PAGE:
New identities require new evidence. If you... - Deepstash

New identities require new evidence. If you keep casting the same votes you’ve always cast, you’re going to get the same results you’ve always had. If nothing changes, nothing is going to change. 

It is a simple two-step process:

  1. Decide the type of person you want to be.
  2. Prove it to yourself with small wins.

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MORE IDEAS FROM THE BOOK

WHY IS IT so easy to repeat bad habits and so hard to form good ones?

It often feels difficult to keep good habits going for more than a few days, even with sincere effort and the occasional burst of motivation.

Habits like exercise, meditation, journaling, and cooking are reasonable for a day or two and then become a hassle.

Changing our habits is challenging for two reasons:

  1. we try to change the wrong thing
  2. we try to change our habits in the wrong way.

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When your behavior and your identity are fully aligned, you are no longer pursuing behavior change. You are simply acting like the type of person you already believe yourself to be.

Identity change can be a powerful force for self-improvement.

The biggest barrier to positive change at any level—individual, team, society—is identity conflict. Good habits can make rational sense, but if they conflict with your identity, you will fail to put them into action.

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  • Your identity emerges out of your habits. Every action is a vote for the type of person you wish to become.
  • Becoming the best version of yourself requires you to continuously edit your beliefs, and to upgrade and expand your identity.
  • The real reason habits matter is not because they can get you better results (although they can do that), but because they can change your beliefs about yourself.

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It is concerned with changing your results: losing weight, publishing a book etc . 

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Outcome-Based Habits & Identity-Based Habits

Imagining two people resisting cigarette. When offered a smoke, the first person says, “No thanks. I’m trying to quit.” The second person declines by saying, “No thanks. I’m not a smoker.”

 It’s a small difference, but this statement signals a shift in identity. Smoking was part of their former life, not their current one. They no longer identify as someone who smokes.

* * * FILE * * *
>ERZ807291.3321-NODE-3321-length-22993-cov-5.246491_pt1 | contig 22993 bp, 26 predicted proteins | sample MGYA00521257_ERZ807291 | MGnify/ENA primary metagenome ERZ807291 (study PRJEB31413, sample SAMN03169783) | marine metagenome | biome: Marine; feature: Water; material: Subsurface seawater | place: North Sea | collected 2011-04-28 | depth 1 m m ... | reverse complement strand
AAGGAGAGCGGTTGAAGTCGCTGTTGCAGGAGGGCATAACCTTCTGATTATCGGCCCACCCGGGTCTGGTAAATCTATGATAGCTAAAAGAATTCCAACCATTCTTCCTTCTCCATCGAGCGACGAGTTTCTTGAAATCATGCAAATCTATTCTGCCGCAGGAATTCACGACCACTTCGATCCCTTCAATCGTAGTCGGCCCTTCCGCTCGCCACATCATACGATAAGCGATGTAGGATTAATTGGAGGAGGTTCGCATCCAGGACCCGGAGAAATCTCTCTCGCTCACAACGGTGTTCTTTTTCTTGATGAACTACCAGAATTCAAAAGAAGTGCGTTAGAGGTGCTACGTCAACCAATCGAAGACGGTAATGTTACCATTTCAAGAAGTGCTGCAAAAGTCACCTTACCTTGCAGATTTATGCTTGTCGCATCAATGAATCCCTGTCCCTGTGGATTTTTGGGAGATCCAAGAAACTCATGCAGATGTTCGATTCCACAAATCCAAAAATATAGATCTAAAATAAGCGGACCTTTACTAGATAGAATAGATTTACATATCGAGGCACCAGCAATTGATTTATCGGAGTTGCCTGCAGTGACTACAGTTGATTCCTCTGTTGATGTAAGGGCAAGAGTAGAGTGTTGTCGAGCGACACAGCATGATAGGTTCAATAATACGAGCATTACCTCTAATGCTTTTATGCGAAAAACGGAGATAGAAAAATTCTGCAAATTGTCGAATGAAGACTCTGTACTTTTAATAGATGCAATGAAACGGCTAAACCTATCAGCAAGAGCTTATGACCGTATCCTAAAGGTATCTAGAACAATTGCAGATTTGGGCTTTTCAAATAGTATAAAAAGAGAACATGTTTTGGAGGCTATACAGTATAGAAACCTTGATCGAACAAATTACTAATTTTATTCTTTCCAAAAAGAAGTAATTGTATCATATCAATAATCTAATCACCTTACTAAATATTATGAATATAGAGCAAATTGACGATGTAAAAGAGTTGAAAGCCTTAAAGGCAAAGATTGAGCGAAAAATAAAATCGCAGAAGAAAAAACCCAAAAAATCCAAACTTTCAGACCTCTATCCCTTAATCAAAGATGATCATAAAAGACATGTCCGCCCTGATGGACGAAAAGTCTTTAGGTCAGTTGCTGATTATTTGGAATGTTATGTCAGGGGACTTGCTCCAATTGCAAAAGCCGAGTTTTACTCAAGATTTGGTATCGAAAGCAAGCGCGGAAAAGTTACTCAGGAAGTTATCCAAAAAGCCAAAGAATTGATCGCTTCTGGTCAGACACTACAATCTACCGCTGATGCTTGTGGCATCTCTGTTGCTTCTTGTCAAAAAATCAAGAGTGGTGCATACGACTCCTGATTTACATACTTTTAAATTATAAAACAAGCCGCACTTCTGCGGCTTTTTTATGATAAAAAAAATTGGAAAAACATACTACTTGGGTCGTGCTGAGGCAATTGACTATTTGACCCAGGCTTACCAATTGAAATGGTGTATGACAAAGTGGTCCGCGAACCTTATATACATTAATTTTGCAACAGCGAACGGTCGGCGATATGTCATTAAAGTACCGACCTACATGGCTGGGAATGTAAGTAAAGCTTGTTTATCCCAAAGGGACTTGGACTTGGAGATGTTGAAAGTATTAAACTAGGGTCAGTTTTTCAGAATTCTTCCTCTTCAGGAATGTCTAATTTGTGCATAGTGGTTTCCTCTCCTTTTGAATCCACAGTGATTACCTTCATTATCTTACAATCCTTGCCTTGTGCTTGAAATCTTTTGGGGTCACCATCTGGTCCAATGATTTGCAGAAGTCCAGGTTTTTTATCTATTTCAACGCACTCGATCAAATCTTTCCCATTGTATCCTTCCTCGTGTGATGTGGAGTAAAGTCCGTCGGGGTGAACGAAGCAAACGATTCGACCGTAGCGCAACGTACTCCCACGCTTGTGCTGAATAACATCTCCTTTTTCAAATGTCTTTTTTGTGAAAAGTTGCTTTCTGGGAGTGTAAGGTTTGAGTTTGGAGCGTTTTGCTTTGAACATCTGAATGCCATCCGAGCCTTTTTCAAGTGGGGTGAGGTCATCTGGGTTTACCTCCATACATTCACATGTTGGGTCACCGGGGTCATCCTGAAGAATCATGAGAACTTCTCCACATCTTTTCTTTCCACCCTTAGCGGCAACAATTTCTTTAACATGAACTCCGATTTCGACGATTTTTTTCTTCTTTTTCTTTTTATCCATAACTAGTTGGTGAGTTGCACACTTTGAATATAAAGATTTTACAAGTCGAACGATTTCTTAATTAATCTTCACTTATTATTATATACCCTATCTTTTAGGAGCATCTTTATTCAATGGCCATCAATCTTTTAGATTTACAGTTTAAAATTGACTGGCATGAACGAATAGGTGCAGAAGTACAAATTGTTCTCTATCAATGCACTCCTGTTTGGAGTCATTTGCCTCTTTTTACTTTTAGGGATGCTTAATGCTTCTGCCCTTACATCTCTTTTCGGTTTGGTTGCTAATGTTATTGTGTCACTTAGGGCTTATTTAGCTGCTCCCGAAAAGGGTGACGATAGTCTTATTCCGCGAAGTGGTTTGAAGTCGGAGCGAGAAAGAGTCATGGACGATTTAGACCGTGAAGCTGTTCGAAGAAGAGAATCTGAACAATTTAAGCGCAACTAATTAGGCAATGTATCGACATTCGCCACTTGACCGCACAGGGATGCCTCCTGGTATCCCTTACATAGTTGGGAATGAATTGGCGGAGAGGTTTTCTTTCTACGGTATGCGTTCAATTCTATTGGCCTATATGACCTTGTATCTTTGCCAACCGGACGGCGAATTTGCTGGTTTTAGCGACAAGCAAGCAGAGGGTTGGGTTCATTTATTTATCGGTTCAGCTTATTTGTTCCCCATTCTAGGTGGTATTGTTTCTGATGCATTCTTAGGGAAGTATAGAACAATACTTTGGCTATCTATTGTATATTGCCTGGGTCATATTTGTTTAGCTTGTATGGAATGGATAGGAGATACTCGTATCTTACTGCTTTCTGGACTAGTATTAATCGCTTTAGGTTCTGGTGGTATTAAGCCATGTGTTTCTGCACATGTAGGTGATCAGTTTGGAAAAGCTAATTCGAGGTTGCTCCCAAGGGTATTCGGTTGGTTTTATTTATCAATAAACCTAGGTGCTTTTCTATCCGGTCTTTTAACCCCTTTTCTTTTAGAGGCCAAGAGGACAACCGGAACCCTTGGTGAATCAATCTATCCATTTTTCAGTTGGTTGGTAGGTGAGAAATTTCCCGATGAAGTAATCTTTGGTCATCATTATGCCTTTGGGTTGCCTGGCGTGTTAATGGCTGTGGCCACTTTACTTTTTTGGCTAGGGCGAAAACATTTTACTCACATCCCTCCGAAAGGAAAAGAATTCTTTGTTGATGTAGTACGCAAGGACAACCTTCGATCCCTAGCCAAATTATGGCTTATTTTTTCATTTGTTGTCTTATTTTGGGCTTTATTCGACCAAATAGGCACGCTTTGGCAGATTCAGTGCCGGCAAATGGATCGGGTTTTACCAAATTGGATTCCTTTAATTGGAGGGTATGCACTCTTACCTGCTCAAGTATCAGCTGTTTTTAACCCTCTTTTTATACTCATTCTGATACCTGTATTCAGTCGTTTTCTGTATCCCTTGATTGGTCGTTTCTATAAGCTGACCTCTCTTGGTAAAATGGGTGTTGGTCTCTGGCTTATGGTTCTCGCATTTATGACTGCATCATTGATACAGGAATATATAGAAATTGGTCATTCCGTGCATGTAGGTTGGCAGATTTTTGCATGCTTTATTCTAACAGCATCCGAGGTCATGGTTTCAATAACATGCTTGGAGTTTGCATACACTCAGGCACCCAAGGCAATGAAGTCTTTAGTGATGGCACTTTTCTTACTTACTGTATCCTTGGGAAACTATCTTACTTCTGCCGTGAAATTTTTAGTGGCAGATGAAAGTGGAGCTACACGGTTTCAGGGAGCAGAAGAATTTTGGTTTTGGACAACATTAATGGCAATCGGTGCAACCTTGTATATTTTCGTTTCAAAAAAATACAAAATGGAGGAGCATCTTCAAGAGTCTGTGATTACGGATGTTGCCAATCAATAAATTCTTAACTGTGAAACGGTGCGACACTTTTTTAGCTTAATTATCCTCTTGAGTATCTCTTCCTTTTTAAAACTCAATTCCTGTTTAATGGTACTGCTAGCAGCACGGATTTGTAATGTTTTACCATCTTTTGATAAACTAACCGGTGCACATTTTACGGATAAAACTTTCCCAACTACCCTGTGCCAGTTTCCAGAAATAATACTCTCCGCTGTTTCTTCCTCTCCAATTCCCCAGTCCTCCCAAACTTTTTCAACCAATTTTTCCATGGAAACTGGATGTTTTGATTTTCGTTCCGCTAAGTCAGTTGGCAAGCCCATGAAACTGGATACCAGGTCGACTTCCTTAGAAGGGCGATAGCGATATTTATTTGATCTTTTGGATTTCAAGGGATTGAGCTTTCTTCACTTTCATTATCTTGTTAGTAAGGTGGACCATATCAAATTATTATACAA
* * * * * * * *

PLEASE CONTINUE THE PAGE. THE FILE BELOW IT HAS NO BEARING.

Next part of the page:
We never shift the way they look at ourselves, and we don’t realize that our old identity can sabotage our new plans for change.

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Your identity emerges out of your habits. You are not born with preset beliefs. Every belief, including those about yourself, is learned and conditioned through experience.

More precisely, your habits are how you embody your identity. When you make your bed each day, you embody the identity of an organized person.

The more you repeat a behavior, the more you reinforce the identity associated with that behavior.

Your identity is literally your “repeated beingness.”

This is a gradual evolution.

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This level is concerned with changing your beliefs: your worldview, your self-image, your judgement about yourself and others. 

Outcomes are about what you get. Processes are about what you do. Identity is about what you believe.

Many people begin the process of changing their habits by focusing on what they want to achieve. This leads us to outcome-based habits. 

The alternative is to build identity-based habits. With this approach, we start by focusing on who we wish to become.

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THREE LAYERS OF BEHAVIOR CHANGE

Our first mistake is that we try to change the wrong thing.

To understand what I mean, consider that there are three levels at which change can occur.

THREE LAYERS OF BEHAVIOR CHANGE 

  1. The first layer is changing your outcomes.
  2. The second layer is changing your process.
  3. The third and deepest layer is changing your identity.

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It is concerned with changing your habits and systems: implementing a new routine at the gym, decluttering your desk for better workflow etc . 

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RELATED IDEAS

  • Habits are best followed when you introduce new ones in the middle of already existing habits.
  • This behaviour hack is called habit stacking.
  • This technique could also find application in the world of business.
  • Employee habits that are considered beneficial for organisation can be introduced by placing it between existing employee habits.
  • An example could be to set-up a review meeting right after the final meeting of a submitting a deliverable. Helping to create a feedback culture for the organisation.

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“If you can get 1 percent better each day for one year, you’ll end up thirty-seven times better by the time you’re done.”

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How to have an Amazing Day!

Having an amazing day means having a amazing life.. Here are some tips to have an amazing day!

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